Great flicks. Can't wait to pick 'em up on Blu-Ray later this year as part of Warners BD catch-up releases. Posted Image
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#12 of 55 ONLINE   Ronald Epstein

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Posted February 11 2007 - 04:04 AM

Actually, I agree with Crawdaddy.

I would not buy into either format at this point.

 

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#13 of 55 OFFLINE   Alistair_M

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Posted February 11 2007 - 05:30 AM

For those that replied that they would not buy into either format at this stage, can I ask why you think so? And what would need to happen for you to think that the time would be right, taking the situtation as it is right now. Thanks.

#14 of 55 OFFLINE   Kyle_D

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Posted February 11 2007 - 06:12 AM

I just bought into Blu-ray with a PS3 and I have not been disappointed. It really came down to titles for me - Blu-ray is really going to overwhelm HD-DVD in that regard. Also, sales have started going the way of Blu-ray. The HD-DVD defense has been that there just hasn't had as many new titles released lately on their format. This neglects to mention that that's only going to get worse in the coming months. It's not a temporary problem, it will be a perpetual problem for that format. The sales gap is just going to widen.

My suggestion: if you really want to start building an HD collection NOW, go Blu. Otherwise, wait it out. My feeling (pure speculation) is that Universal will start supporting both formats by Q1 '08, effectively ending the war.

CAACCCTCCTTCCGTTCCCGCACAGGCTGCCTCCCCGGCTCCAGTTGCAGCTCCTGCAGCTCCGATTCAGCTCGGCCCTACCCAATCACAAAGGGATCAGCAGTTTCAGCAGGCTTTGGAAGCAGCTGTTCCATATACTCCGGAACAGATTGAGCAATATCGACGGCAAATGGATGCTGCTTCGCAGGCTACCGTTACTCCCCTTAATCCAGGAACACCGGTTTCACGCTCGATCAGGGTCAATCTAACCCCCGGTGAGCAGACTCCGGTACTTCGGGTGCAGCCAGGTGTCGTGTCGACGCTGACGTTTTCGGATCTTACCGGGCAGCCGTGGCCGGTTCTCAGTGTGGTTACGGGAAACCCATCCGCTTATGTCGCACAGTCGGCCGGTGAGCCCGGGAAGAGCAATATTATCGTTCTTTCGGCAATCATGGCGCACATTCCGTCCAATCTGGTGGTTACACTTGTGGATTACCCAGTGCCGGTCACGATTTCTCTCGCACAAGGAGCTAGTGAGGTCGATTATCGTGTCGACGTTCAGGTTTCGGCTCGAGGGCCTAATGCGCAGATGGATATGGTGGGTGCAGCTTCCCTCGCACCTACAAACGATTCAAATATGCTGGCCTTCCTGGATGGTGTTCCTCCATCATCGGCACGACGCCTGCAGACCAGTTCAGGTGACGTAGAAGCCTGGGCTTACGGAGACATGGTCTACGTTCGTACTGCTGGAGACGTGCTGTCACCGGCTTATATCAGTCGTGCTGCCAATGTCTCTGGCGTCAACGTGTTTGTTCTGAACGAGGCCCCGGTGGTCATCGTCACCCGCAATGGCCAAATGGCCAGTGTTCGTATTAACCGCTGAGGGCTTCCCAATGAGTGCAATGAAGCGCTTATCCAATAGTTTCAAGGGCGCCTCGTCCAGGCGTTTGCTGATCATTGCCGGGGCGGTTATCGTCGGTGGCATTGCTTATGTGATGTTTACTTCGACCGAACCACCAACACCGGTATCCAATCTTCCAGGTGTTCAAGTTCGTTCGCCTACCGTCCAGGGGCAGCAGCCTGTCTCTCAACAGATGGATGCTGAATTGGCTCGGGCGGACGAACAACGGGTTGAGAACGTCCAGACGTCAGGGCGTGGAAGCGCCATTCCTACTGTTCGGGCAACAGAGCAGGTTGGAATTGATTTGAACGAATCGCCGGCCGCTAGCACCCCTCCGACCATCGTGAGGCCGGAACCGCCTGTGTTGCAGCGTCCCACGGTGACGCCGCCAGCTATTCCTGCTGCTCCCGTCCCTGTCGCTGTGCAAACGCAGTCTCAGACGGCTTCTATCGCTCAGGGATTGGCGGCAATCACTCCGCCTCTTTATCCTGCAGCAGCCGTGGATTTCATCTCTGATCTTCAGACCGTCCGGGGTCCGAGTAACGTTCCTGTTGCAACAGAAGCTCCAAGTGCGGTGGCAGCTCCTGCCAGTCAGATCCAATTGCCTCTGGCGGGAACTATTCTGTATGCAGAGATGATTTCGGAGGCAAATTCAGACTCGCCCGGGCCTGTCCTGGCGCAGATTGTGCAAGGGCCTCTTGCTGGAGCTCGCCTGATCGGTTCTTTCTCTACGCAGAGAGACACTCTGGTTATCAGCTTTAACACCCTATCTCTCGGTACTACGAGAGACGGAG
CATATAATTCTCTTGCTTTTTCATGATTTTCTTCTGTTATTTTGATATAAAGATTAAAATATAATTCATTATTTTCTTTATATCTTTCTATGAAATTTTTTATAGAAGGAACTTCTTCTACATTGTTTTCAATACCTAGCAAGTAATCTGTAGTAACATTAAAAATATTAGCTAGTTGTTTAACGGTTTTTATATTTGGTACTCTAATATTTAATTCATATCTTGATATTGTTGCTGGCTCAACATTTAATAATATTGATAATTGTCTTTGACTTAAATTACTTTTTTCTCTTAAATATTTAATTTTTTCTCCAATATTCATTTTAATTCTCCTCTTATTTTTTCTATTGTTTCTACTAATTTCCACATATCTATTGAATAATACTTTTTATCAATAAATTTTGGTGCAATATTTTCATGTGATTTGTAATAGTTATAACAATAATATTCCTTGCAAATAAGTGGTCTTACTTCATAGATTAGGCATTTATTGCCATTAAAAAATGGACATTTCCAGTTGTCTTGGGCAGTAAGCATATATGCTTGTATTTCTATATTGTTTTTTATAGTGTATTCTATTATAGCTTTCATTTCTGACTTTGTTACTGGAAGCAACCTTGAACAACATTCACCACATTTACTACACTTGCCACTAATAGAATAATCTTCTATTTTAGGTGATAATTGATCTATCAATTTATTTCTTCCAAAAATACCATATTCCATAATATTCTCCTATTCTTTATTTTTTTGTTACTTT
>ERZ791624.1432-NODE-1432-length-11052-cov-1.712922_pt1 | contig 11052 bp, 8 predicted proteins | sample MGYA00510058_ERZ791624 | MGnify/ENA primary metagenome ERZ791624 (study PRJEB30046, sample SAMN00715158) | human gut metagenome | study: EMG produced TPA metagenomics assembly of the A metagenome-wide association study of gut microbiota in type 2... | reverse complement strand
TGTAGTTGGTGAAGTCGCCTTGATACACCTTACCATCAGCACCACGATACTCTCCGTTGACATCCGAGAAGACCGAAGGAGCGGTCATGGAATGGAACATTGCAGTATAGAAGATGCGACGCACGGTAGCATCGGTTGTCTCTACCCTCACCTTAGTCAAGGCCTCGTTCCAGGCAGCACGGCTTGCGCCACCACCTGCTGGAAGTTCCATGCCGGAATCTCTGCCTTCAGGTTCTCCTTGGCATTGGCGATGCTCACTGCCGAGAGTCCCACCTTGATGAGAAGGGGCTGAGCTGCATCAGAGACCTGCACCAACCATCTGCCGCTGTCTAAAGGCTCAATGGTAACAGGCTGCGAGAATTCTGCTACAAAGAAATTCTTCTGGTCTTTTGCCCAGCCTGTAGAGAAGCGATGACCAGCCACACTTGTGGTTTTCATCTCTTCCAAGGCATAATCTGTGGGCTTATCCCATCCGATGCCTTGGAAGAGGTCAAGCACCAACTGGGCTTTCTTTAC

#15 of 55 ONLINE   Ronald Epstein

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Posted February 11 2007 - 07:44 AM

To answer that question would back me in a corner and most
certainly promote a handful of arguments within this thread.

There are too many people who are passionate over the format
they bought into, and that's the format they believe will prevail.

It is my opinion the tide is turning for one format in
particular. While there is still no way anyone can accurately
predict which format will overtake the other, I tend to think now
that sales have mostly evened out, manufacturer and studio
support is going to play a big factor in the next phase.

I would hate to recommend that someone spend money on
hardware for a format that may be cheaper, but at the same
time, may not be secure in the next few years.

....and while I have no hard evidence to back up my opinion,
I feel that change is in the air and that this may not be the best
time to invest in a particular format.

This is just an opinion.

 

Ronald J Epstein
Home Theater Forum co-owner

 

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#16 of 55 OFFLINE   Leo Kerr

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Posted February 11 2007 - 08:10 AM

There are, it seems to me, a number of advantages toward waiting a little.

1. There is a mythical chance that the format war will come to a quick and solid end. Me, personally, I have major issues with both formats, but that is neither here nor there.

2. Debugging of either format. HDMI errors, all sorts of other issues are affecting both formats and their display interfaces. Any new format has these issues. Both formats are, in essence, still in their first real year of service, even though there have been players out in prototype stages for quite some time now.

3. Cost. This may take a little longer, but with each hardware generation, the cost should drop, and the reliability should improve.

For me, a pipe-dream would indicate that for the Winter holidays 2008, the format war will be over, and a stable, good player will sell for $250.

Hey, I can dream, can't I?!

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#17 of 55 OFFLINE   Richard Travale

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Posted February 11 2007 - 08:28 AM

Quote:
Originally Posted by Greg Kettell